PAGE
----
Now that I'm all up in arms about nationalized health care, I might as well share our final experiences with Kaiser Permanente.
Dr. Michelle Glasgow, after agreeing to continue to treat my hypothyroidism to the levels where I was losing weight, did an about-face when it came time to actually up my medication dosage. She would never answer my question about why she said previously that she would, only stating that I was within the TSH levels that Kaiser considered normal, despite the fact that those levels do not reflect the current guidelines from the American Association of Clinical Endocrinologists. I'm not sure what her reasoning was for refusing to raise my dosage, other than playing God - Kaiser wasn't paying for my medication so it's not like they were out any cash.
We had already decided to find other health care (and had taken the steps to purchase it through our LLC, at half the cost of what the school district was charging for Pacificare insurance) when the incident happened that completely sealed our decision to leave Kaiser.
(You're going to be wondering what we did with MadLibs during all this - fortunately my father-in-law was visiting, and so we just shouted into his room for him to watch MadLibs, got a "Huh? I need to watch MadLibs?", and ran out the door.)
In late June, 16-month-old Geiger started running a fever. She was teething, and despite what some doctors say, MadLibs had run crazy high fevers when he was teething, so we just assumed it was due to teething, gave her some Tylenol, and put her to bed at 9 pm. Although we keep a baby monitor running, it hadn't been necessary to actively listen for a while - Geiger is pretty good about hollering when she's ready to get out of bed. About an hour after we put Geiger to bed, my husband (R) happened to walk by one of the monitors and heard what sounded like rhythmic sighing, and brought the monitor to me. We joked that she must be singing herself to sleep, and listened for probably a minute or two before R. decided to go check on her - we usually have a policy of not going into the kids' rooms after they go to bed, but if she was having that much trouble falling asleep maybe she just needed some playtime). R walked into Geiger's room and immediately shouted for me to come up.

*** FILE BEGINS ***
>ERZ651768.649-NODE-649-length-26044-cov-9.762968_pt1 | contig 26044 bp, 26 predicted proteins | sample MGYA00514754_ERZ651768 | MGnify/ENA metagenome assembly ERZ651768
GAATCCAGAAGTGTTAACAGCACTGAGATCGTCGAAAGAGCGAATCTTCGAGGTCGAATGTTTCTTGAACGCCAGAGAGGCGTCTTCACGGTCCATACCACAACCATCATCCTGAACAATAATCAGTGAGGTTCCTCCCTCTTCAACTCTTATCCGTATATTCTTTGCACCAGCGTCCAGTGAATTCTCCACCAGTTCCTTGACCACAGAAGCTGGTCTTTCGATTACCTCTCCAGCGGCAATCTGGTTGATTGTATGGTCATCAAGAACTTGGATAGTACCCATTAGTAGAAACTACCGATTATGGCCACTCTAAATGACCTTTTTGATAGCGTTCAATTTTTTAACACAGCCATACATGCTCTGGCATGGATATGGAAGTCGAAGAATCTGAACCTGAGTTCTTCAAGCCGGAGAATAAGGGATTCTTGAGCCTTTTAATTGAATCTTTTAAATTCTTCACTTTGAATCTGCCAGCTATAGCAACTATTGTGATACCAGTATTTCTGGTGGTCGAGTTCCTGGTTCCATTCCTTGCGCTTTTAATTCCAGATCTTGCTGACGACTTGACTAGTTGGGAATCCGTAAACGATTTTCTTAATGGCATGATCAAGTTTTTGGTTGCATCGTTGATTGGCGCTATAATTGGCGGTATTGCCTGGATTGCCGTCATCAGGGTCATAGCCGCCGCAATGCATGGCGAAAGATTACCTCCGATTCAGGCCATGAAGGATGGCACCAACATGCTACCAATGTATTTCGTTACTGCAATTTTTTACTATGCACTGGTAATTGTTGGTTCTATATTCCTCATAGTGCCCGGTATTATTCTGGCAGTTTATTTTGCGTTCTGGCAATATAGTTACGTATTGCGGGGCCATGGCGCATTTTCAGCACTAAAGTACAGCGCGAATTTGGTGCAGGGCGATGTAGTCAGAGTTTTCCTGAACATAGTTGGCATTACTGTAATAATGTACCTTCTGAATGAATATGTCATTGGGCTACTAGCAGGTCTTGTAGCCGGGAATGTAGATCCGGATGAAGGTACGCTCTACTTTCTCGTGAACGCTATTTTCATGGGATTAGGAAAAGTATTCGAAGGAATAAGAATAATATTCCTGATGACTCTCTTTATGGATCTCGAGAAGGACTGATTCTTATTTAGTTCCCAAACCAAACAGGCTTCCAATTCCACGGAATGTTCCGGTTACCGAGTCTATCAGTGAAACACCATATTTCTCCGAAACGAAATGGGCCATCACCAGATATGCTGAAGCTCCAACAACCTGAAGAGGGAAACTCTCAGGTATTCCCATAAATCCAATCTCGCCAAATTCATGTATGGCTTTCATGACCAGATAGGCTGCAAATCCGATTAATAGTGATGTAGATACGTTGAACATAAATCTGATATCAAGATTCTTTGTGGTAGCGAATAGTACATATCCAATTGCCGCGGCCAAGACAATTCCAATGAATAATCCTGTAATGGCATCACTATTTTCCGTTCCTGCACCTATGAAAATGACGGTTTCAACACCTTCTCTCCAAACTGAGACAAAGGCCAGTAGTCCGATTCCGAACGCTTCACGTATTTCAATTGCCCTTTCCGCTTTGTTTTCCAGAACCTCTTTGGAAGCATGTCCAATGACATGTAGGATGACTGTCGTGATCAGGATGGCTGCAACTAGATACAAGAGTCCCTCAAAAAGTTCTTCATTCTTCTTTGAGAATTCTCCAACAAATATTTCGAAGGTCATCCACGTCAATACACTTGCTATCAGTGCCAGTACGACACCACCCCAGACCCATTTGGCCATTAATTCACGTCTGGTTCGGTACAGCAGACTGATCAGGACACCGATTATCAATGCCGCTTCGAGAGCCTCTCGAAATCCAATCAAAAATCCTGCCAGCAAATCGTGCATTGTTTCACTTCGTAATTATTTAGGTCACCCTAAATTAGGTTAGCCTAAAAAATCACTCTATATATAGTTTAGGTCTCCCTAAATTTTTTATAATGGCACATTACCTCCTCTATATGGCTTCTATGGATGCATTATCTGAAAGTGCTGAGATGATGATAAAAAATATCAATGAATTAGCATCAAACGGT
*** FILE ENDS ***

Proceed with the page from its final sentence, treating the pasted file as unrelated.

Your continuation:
Geiger was having a seizure, and was burning up with fever. I took her out of R's arms and told him to go call the pediatrician, because I really wasn't sure what to do other than to try to get her fever down. I ran into the bathroom and started pouring cold water on her. R couldn't decipher the phone system to reach anyone (our previous pediatrician's phone system just had you press 0 to reach someone, and in my opinion any phone system you might call in an emergency should work this way) and we decided we could get Geiger to a hospital faster than an ambulance could get to our house and get her there, so we loaded her up in the Jeep and drove as fast as we could to Good Samaritan, which obviously was not my first choice, but it was closest, and there's a toll highway that runs practically from our house to the hospital so we wouldn't have to worry about the traffic of going into downtown Denver. It took fifteen minutes from the time we realized she was having a seizure to arriving at the hospital. Geiger was still seizing.
(Note: if your child ever has a seizure, call 911. We weren't sure if a seizure was considered enough of an emergency to call 911, and didn't take into account that your urge is to drive like a maniac to get your child to the hospital. Plus they can stabilize your child in the ambulance - if Geiger had stopped breathing on the way to the hospital there would have been nothing we could have done.)